Concept: Dorsal venous arch of the foot
INTRODUCTION:: No randomized clinical trial comparing treatment options for small saphenous vein (SSV) incompetence exists, and there is no clear evidence that this axis behaves the same as the great saphenous vein after treatment. This means that the existing literature base, centered on the treatment of great saphenous vein incompetence cannot simply be extrapolated to inform the management of SSV insufficiency. This trial compares the gold standard of conventional surgery and endovenous laser ablation (EVLA) in the management of SSV incompetence. METHODS:: Patients with unilateral, primary saphenopopliteal junction incompetence and SSV reflux were randomized equally into parallel groups receiving either surgery or EVLA. Patients were assessed at baseline and weeks 1, 6, 12, and 52. Outcomes included successful abolition of axial reflux on duplex, visual analog pain scores, recovery time, complication rates, Venous Clinical Severity Score, and quality of life profiling. RESULTS:: A total of 106 patients were recruited and randomized to surgery (n = 53) or EVLA (n = 53). Abolition of SSV reflux was significantly higher after EVLA (96.2%) than surgery (71.7%) (P < 0.001). Postoperative pain was significantly lower after EVLA (P < 0.05), allowing an earlier return to work and normal function (P < 0.001). Minor sensory disturbance was significantly lower in the EVLA group (7.5%) than in surgery (26.4%) (P = 0.009). Both groups demonstrated similar improvements in Venous Clinical Severity Score and quality of life. CONCLUSION:: EVLA produced the same clinical benefits as conventional surgery but was more effective in addressing the underlying pathophysiology and was associated with less periprocedural morbidity allowing a faster recovery. (Registration number: NCT00841178.).
Cyanoacrylate closure of the great saphenous vein with the VenaSeal™ Closure System is a relatively new modality. Studies have been limited to moderate-sized great saphenous veins and some have mandated postoperative compression stockings. We report the results of a prospective study of cyanoacrylate closure for the treatment of great saphenous vein, small saphenous veins, and/or accessory saphenous veins up to 20 mm in diameter.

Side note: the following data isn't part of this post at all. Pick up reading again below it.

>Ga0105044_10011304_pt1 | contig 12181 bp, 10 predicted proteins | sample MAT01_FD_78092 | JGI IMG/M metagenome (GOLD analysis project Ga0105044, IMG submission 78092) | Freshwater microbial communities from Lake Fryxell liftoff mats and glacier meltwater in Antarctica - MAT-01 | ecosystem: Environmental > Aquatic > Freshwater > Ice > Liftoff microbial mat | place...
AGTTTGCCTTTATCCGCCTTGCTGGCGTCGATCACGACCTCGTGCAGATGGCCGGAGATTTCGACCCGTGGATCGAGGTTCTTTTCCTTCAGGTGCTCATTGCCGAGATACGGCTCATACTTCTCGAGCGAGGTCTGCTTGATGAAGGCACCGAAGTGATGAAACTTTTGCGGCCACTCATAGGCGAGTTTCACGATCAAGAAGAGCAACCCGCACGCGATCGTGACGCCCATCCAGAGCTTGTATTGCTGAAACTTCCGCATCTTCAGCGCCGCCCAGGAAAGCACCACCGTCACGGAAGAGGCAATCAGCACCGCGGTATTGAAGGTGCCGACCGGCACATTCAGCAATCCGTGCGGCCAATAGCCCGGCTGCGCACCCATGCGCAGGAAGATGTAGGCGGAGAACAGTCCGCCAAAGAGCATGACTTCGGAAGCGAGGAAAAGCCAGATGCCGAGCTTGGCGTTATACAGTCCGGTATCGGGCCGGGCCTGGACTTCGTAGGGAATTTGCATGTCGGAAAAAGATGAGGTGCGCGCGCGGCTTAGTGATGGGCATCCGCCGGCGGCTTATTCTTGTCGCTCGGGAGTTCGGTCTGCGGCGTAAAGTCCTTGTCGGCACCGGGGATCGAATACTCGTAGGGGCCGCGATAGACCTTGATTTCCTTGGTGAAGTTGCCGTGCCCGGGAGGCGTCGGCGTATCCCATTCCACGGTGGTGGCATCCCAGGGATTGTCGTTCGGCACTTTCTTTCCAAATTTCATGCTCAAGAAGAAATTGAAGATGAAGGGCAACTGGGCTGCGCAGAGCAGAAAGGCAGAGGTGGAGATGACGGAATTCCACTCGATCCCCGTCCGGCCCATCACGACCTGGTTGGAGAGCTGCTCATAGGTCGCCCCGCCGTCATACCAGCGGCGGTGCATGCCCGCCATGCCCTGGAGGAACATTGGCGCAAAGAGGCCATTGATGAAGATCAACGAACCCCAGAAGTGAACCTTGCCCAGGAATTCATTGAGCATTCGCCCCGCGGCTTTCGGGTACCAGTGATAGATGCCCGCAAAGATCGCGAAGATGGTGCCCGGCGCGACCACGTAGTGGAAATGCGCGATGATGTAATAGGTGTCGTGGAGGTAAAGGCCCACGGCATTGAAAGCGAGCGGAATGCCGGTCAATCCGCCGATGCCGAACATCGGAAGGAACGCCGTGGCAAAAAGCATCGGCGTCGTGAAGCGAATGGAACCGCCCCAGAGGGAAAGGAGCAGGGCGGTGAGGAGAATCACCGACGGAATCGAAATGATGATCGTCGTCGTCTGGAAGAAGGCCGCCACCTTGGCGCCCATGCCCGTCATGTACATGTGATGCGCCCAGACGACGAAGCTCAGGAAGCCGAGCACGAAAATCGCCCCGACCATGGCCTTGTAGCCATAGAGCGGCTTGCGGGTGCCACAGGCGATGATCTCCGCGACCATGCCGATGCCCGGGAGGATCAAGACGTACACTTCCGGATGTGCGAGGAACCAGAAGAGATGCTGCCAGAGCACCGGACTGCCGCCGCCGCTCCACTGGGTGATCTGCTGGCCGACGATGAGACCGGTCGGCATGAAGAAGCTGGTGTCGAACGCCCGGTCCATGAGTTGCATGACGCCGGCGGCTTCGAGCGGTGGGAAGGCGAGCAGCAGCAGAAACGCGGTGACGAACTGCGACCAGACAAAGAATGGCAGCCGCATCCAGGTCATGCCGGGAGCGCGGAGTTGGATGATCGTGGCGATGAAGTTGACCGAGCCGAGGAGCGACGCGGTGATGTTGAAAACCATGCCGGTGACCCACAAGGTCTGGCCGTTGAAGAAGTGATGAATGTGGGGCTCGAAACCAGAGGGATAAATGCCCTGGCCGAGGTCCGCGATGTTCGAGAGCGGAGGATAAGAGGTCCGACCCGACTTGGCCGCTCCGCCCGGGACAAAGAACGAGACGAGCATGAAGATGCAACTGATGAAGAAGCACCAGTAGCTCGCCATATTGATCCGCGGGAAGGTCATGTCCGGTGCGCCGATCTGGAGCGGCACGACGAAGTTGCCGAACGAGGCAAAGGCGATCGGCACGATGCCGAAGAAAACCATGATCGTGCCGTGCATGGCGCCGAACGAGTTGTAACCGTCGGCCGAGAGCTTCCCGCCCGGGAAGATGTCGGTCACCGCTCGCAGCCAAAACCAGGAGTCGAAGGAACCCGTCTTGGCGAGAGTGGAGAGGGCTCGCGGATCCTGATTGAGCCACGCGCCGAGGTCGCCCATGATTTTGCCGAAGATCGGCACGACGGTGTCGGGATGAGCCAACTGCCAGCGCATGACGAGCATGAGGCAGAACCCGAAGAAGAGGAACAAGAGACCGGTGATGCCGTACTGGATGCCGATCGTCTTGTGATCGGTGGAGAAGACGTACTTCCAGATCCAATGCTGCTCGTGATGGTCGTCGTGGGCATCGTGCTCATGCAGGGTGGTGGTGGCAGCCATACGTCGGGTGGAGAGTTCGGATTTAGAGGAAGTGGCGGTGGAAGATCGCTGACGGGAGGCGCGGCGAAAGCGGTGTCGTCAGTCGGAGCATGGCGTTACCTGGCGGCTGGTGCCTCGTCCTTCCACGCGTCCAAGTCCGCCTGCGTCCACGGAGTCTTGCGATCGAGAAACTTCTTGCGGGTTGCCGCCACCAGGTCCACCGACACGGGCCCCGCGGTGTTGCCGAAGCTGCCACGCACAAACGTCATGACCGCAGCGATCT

We investigated the effectiveness of shear wave elastography (SWE) in patients with lower extremity superficial venous insufficiency (VI). A total of 138 symptomatic patients, 51 asymptomatic volunteers, and a total of 359 lower extremities (257 symptomatic, 102 asymptomatic) were examined. All participants underwent Doppler ultrasound (US) evaluation to determine VI and SWE measurements performed by manually drawing vein wall and perivenous tissue with free region of interest at the great saphenous vein (GSV) and small saphenous vein (SSV). The GSV, SSV diameter, VI, and volume flow of reflux were compared with the SWE values. The SWE values of the symptomatic group for GSV and SSV were significantly higher than those of the asymptomatic control group regardless of whether VI was detected by Doppler US (P < 0.001). There was a statistically significant increase in SWE values for the symptomatic group who were diagnosed as having reflux in GSV and SSV (P < 0.001). A significant positive correlation between increased GSV, SSV diameter, and SWE values was seen (P < 0.001). Venous insufficiency can be diagnosed with a 84.7% sensitivity and 84.2% specificity when 2655 m/s was designated as cutoff value, and with a 85.4% sensitivity and 84.2% specificity when 22,350 kPa was designated as the cutoff value in GSV. Venous insufficiency can be diagnosed with a 84.3% sensitivity and 82.4% specificity when 2845 m/s was designated as cutoff value, and with a 85.7% sensitivity and 84.4% specificity when 27,100 kPa was designated as the cutoff value in SSV. Shear wave elastography may be used effectively in addition to conventional Doppler US examination in diagnosing and following VI.
Clinical correlation of success and acute thrombotic complications of lower extremity endovenous thermal ablation
- Journal of vascular surgery. Venous and lymphatic disorders
- Published over 2 years ago
Endovenous thermal ablation has become the primary modality of treatment for patients with venous insufficiency. Previous literature has provided reviews of radiofrequency ablation (RFA) or endovenous laser ablation (EVLA) that mostly focus on the great saphenous vein (GSV) and small saphenous vein (SSV). Data with an extended review including the anterior accessory saphenous vein (ASV) and perforator veins (PVs) have been limited. This study examines the treatment of venous insufficiency with RFA and EVLA of these multiple veins to identify clinical and demographic predictors of both the early success and thrombotic complications of endovenous thermal ablation.